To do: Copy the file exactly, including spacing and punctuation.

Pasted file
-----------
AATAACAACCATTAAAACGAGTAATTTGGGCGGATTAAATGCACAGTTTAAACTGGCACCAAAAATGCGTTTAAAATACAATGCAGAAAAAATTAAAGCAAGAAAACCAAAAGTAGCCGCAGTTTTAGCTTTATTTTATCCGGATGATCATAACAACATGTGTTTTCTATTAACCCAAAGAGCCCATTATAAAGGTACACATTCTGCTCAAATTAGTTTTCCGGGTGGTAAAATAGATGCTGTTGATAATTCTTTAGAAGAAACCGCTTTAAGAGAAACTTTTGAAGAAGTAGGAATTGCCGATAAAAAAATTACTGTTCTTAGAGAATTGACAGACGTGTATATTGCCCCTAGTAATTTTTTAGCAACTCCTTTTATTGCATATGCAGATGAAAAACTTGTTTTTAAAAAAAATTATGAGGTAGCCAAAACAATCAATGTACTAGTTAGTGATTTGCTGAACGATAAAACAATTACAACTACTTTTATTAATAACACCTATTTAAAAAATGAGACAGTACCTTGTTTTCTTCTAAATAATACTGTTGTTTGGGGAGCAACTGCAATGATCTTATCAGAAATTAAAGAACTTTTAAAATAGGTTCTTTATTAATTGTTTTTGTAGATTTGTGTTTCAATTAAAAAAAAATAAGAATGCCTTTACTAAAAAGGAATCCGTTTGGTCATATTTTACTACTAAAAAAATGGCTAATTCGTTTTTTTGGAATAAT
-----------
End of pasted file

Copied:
AATAACAACCATTAAAACGAGTAATTTGGGCGGATTAAATGCACAGTTTAAACTGGCACCAAAAATGCGTTTAAAATACAATGCAGAAAAAATTAAAGCAAGAAAACCAAAAGTAGCCGCAGTTTTAGCTTTATTTTATCCGGATGATCATAACAACATGTGTTTTCTATTAACCCAAAGAGCCCATTATAAAGGTACACATTCTGCTCAAATTAGTTTTCCGGGTGGTAAAATAGATGCTGTTGATAATTCTTTAGAAGAAACCGCTTTAAGAGAAACTTTTGAAGAAGTAGGAATTGCCGATAAAAAAATTACTGTTCTTAGAGAATTGACAGACGTGTATATTGCCCCTAGTAATTTTTTAGCAACTCCTTTTATTGCATATGCAGATGAAAAACTTGTTTTTAAAAAAAATTATGAGGTAGCCAAAACAATCAATGTACTAGTTAGTGATTTGCTGAACGATAAAACAATTACAACTACTTTTATTAATAACACCTATTTAAAAAATGAGACAGTACCTTGTTTTCTTCTAAATAATACTGTTGTTTGGGGAGCAACTGCAATGATCTTATCAGAAATTAAAGAACTTTTAAAATAGGTTCTTTATTAATTGTTTTTGTAGATTTGTGTTTCAATTAAAAAAAAATAAGAATGCCTTTACTAAAAAGGAATCCGTTTGGTCATATTTTACTACTAAAAAAATGGCTAATTCGTTTTTTTGGAATAAT